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General Info
  • What is my "bio" page? Where is it? How do I correct it?
  • How can I get my password?
  • How can I contact you?

    Creating digital images

  • Which image formats do you accept?
  • Which color mode should I use?
  • How can I improve the quality of my scanned photos?
  • Is there someone who can scan my slides for me?
  • What software can I use to adjust my digital photos?
  • How do I resize my photos?

    Uploading photos

  • What's the maximum size photo I can upload?
  • I get an error when I try to upload the image
  • The image starts uploading but never completes

    Taxon, types and other descriptive text

  • Why do I need to provide descriptive data about my photos?
  • What should I enter for the "habitat" field?
  • What's up with the "Type of Photo" field for plants?
  • Why is the wrong common name being displayed with my photo?
  • Why has the scientific name I used when I uploaded my image been changed?

    Correcting & viewing your photos

  • How can I correct or update one of my photos?
  • How do I delete one of my photos?
  • How do I replace one of my photos?
  • How do I find out what the 16-digit Photo ID is?
  • How can I get a list of all the photos I've submitted?


  • What is my "bio" page? Where is it? How do I correct it?

    Every photographer for CalPhotos has a biographical page so that library users can get a little information about the photographer that took the photo they are viewing. Most photographers entered their own biographical information when they signed up to submit photos. For others, the organization that contributes photos on their behalf, such as the California Academy of Sciences, entered the biographical data.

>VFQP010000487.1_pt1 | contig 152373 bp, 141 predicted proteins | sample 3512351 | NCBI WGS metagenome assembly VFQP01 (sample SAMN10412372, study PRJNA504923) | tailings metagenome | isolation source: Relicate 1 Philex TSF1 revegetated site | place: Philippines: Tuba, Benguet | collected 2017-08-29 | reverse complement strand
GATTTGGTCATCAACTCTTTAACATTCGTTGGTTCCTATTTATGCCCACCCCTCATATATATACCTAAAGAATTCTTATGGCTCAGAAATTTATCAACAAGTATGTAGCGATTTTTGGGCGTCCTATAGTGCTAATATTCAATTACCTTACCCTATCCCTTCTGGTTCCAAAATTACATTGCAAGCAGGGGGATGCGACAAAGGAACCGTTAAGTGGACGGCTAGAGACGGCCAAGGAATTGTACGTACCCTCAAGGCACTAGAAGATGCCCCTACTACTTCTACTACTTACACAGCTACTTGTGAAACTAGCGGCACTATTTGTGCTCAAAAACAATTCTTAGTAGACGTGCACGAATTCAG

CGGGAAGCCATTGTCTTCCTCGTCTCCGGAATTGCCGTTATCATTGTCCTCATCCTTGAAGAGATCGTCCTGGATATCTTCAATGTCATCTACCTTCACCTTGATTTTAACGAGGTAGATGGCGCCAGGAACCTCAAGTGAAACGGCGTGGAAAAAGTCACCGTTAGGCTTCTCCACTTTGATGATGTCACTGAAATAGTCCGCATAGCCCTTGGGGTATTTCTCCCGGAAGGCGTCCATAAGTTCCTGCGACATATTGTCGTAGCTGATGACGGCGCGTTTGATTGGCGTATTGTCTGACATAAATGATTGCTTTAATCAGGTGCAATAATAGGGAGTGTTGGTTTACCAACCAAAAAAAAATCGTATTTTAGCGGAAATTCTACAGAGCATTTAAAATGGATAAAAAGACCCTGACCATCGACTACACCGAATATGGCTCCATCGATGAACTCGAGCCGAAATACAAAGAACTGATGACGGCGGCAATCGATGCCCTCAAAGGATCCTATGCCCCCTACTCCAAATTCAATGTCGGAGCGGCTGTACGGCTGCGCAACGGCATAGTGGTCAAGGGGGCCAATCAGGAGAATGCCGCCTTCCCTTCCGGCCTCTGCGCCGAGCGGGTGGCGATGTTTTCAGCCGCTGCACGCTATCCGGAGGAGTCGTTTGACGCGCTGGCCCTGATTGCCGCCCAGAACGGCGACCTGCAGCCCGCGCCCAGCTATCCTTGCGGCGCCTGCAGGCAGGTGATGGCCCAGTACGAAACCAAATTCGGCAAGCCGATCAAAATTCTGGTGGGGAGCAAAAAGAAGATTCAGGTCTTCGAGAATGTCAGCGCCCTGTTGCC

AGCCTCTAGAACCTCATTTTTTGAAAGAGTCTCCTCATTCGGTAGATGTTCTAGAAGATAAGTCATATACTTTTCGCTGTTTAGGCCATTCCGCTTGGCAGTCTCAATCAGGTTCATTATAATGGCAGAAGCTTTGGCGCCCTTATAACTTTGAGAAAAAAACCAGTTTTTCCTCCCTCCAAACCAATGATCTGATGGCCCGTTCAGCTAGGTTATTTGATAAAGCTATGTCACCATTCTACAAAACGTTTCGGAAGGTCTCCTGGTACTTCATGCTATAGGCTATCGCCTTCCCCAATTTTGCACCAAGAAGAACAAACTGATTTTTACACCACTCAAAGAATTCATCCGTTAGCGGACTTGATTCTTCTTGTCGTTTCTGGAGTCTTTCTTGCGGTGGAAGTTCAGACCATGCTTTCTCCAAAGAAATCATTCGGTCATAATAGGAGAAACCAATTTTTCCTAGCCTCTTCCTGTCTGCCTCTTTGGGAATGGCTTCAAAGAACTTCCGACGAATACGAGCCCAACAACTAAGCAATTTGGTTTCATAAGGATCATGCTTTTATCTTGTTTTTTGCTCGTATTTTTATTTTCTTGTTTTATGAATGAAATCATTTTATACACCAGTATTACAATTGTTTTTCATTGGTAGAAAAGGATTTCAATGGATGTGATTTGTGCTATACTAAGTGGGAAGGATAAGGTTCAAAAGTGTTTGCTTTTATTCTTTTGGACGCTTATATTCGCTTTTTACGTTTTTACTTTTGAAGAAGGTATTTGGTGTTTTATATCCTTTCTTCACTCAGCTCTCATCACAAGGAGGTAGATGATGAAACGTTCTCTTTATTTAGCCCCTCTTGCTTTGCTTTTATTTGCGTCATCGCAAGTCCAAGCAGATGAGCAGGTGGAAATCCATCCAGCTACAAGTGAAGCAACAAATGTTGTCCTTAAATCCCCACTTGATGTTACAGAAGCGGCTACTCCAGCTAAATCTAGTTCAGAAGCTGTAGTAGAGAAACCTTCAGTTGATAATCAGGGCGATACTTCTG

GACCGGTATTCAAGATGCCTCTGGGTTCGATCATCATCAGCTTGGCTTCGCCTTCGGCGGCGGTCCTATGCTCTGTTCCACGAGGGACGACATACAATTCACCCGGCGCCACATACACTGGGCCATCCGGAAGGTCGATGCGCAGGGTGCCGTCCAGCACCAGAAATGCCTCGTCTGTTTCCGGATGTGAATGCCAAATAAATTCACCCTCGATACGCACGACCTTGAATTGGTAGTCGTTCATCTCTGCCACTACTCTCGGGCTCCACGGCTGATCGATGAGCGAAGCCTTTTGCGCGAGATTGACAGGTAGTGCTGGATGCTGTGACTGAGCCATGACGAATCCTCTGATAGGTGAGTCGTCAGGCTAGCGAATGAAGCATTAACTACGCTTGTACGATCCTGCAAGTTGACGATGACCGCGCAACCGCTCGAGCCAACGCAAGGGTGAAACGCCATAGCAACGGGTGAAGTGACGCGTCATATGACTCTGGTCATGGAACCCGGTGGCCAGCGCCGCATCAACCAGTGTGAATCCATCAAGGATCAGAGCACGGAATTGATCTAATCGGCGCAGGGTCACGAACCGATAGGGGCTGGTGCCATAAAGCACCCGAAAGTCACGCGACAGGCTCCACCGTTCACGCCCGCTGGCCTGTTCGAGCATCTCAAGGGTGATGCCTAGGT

To get to your bio page, either click on your name on the Detail page for one of your photos or do a query to the Photographer's Database here: http://calphotos.berkeley.edu/photographers.html.

    If you want to update or correct information on your bio page, go to http://calphotos.berkeley.edu/photographer_upd.html.

    Many photographers have given us photos of themselves to include on their bio page. We think this is nice for our users, since it makes the photo database more personal. If you'd like us to include your photo, email it to us. If you want to change your photo, please email us the new photo you'd like to use.


  • How can I get my password?

    If you've forgotten your password, please Click Here to send us an email and we'll reply back shortly.


  • How can I get a list of all the photos I've submitted?

    There are different ways to do this, depending on what you want and how many photos you've contributed. Here are a few examples:

    Find out the total number of photos you've contributed
    Check your "bio" page; it has a count of total photos. It is updated nightly, so the photos you sent in today will not be there. See above for how to get to your bio page.

    View all photos you've contributed
    You can use any of the CalPhotos forms. Select your name from the list of photographers. For example: All photos, Plants, Animals.
    Or you can go to your "bio" page (see above) and click on View all photos.

    Just view a list of the photos you've contributed (not the photos)
    This is a good option if you have contributed a lot of photos and you don't want to page through them 12 at a time. You want to use the Custom Query form here: http://calphotos.berkeley.edu/custom.html Here are some examples of lists you can get using the custom query form:

    (1) get a text list of all photos I've submitted
    Under "Query options": Photographers - select your name
    click Search

    (2) get a list of photos I've submitted since Nov 1, 2002:
    Under "Query options": Photographers - select your name, Index date - type "2002-11-02"
    click Search

    (3) get a list of all my photos sorted first by submission date, then by taxon:
    Under "For text display: choose fields ...": select index_date as one of the fields to display (taxon is already there)
    Under "Sort results first by": choose index_date then by taxon
    click Search

    Note: if you want to see the photos too, check Display results as photos at the top


  • How can I correct or update one of my photos?